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Condo Owners Reach $7.2 Million Settlement in Drywall Case
Tom Scarlett • Wed, Aug 07, 2013
Almost 300 Florida condominium owners have reached a $7.2 million agreement with the condo development’s builder over claims that their properties were damaged by toxic Chinese drywall, according to a motion filed in federal district court in Louisiana August 1.
The Florida settlement is part of a massive multidistrict litigation (MDL) that accused developers in the Southeast of using drywall that gave off sulfurous emissions.
Contaminated drywall manufactured in China has been discovered in nearly 4,000 homes across America. The drywall releases toxic gas into the indoor atmosphere of the homes and has been linked to adverse health conditions such as respiratory problems, nose bleeds, asthma and skin irritation. Some owners also complained of damage to their home’s pipes, refrigeration coils and electronics.
Many families have moved out of their homes and faced financial hardship as they have tried to avoid foreclosure on a home that is uninhabitable. Some 10,000 lawsuits that ensued following the breakdown of the drywall were merged into a multidistrict litigation in June 2009.
The settlement would take the Florida condo project, Villa Largo, out of the MDL, according to the motion for approval of the settlement filed Tuesday. The defendant in the case was Coastal Construction of South Florida.
The settlement agreement is “fair, reasonable and adequate, and was negotiated at arm’s length, and most importantly results in the complete remediation of all units at Villa Lago containing Chinese drywall, regardless of who manufactured the Chinese drywall,” the plaintiffs wrote in the motion.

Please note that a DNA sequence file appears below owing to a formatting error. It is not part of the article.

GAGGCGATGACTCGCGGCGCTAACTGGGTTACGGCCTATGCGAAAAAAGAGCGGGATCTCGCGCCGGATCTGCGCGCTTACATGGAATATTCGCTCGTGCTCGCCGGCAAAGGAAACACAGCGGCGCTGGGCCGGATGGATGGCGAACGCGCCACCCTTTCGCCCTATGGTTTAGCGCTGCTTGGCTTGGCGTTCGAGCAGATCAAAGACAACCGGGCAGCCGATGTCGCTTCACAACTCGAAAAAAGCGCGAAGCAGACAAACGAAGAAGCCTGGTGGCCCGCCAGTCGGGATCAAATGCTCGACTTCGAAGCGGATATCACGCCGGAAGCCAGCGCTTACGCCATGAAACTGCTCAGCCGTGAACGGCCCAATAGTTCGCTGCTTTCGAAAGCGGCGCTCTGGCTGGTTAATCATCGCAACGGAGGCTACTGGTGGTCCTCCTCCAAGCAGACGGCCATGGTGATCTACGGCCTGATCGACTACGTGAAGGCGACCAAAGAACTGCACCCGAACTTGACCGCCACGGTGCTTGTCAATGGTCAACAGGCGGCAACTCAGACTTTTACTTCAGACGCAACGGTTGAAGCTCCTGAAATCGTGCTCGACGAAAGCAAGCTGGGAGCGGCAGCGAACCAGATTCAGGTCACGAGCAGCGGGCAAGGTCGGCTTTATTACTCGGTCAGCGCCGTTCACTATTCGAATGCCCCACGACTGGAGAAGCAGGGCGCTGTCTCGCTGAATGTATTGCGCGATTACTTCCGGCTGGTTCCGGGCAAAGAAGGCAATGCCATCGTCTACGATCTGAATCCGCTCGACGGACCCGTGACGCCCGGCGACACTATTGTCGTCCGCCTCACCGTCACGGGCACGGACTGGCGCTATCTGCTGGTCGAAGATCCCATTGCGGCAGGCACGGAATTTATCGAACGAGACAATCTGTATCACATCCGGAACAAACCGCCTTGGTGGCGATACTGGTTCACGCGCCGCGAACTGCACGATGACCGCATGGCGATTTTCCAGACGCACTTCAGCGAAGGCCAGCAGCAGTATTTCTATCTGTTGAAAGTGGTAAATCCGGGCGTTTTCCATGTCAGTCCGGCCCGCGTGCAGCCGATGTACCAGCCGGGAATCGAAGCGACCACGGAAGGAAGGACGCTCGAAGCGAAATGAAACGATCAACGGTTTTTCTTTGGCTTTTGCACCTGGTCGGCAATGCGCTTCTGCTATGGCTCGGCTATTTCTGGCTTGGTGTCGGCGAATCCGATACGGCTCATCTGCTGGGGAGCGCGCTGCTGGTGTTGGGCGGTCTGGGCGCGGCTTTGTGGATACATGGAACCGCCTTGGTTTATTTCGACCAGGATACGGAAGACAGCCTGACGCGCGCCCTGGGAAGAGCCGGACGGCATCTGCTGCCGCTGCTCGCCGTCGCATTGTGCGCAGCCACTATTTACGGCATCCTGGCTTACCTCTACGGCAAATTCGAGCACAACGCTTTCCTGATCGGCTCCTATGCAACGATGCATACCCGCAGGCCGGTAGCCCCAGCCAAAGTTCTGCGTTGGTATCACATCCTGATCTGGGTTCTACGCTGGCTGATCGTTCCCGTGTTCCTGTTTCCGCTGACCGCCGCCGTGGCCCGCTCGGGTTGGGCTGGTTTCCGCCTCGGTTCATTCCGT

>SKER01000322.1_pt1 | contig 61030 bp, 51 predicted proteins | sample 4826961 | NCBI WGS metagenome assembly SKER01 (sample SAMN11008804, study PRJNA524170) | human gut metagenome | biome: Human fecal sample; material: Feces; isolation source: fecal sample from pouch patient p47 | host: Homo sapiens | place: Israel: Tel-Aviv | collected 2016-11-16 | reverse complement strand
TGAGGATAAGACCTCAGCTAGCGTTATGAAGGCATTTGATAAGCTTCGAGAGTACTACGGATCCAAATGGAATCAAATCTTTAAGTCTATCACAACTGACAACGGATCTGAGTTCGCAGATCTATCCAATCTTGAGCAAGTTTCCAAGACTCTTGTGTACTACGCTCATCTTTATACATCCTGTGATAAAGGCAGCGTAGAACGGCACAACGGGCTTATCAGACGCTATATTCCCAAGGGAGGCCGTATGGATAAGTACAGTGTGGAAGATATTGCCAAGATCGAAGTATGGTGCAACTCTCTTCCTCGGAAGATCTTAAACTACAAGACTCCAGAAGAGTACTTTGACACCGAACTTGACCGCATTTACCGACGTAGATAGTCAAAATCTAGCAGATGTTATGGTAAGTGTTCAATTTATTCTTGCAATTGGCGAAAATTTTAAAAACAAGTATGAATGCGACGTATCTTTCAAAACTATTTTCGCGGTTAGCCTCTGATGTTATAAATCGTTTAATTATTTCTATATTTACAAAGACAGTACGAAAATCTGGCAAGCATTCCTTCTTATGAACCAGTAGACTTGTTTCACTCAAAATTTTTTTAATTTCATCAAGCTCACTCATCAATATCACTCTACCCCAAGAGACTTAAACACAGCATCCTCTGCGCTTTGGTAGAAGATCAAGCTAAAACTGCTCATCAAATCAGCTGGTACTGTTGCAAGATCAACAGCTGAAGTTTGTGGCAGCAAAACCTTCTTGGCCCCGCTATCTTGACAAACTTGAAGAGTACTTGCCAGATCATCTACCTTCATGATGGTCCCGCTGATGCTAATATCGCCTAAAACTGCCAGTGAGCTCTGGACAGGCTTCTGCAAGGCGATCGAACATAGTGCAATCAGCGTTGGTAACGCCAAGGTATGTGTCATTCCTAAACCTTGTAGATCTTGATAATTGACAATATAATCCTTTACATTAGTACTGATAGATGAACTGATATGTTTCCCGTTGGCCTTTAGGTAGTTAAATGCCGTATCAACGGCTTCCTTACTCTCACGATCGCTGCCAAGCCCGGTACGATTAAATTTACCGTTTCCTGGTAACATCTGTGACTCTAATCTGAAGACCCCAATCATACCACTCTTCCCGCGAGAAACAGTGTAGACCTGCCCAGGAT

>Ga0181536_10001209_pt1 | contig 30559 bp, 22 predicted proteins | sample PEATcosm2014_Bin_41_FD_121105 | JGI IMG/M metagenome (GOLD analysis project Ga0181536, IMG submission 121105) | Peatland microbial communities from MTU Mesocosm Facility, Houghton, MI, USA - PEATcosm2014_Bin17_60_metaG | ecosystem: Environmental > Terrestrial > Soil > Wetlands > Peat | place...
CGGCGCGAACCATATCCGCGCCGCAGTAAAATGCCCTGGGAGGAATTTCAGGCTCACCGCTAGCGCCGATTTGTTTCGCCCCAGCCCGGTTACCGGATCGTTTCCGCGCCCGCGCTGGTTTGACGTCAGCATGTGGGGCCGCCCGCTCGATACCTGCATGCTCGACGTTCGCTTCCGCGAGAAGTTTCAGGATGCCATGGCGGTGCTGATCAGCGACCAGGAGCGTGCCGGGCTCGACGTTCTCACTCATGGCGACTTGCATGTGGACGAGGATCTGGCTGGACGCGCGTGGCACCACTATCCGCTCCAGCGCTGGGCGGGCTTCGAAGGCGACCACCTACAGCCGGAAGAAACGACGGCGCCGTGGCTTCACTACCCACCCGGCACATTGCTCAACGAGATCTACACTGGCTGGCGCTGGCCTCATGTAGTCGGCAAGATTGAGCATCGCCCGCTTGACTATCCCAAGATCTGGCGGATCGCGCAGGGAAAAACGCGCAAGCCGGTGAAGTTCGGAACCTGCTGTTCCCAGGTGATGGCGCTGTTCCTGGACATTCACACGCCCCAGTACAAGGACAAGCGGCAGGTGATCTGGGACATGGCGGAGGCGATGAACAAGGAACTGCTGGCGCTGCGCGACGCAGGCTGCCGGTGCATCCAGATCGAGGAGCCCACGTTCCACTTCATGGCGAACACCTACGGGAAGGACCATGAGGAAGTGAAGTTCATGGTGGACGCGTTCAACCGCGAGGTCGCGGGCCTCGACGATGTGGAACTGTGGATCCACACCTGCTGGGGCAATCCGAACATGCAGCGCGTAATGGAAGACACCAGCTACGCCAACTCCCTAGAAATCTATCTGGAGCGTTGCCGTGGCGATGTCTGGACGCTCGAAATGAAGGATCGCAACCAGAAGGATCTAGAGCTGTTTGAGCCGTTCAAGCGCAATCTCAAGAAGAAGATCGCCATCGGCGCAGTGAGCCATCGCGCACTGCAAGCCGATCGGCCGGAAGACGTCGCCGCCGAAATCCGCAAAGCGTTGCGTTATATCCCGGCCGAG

The Villa Lago development was a condominium project built between 2005-07 in Boynton Beach, a town on the southeast coast of Florida. During that period, according to the motion, there was a drywall shortage in the U.S. following the construction booms in the wake of several hurricanes, sending developers to seek out Chinese drywall manufacturers whose products had never been tested in the United States.
The settlements will be pooled into a fund to cover the cost of the damaged homes. It will also pay $3.1 million in attorneys’ fees and court costs,:shock: according to the motion for approval of the settlement.
Preconstruction activity has already begun in some sections of the development, and work could be fully underway in October, the plaintiffs wrote.
“The Coastal settlement is the last piece of a complicated puzzle that, when complete, will enable the entirety of the condominium project known as Villa Lago at Renaissance Commons, to be remediated,” the motion said.
The case is In re: Chinese-Manufactured Drywall Products Liability Litigation, case No. 2:09-md-02047, in the U.S. District Court for the Eastern District of Louisiana.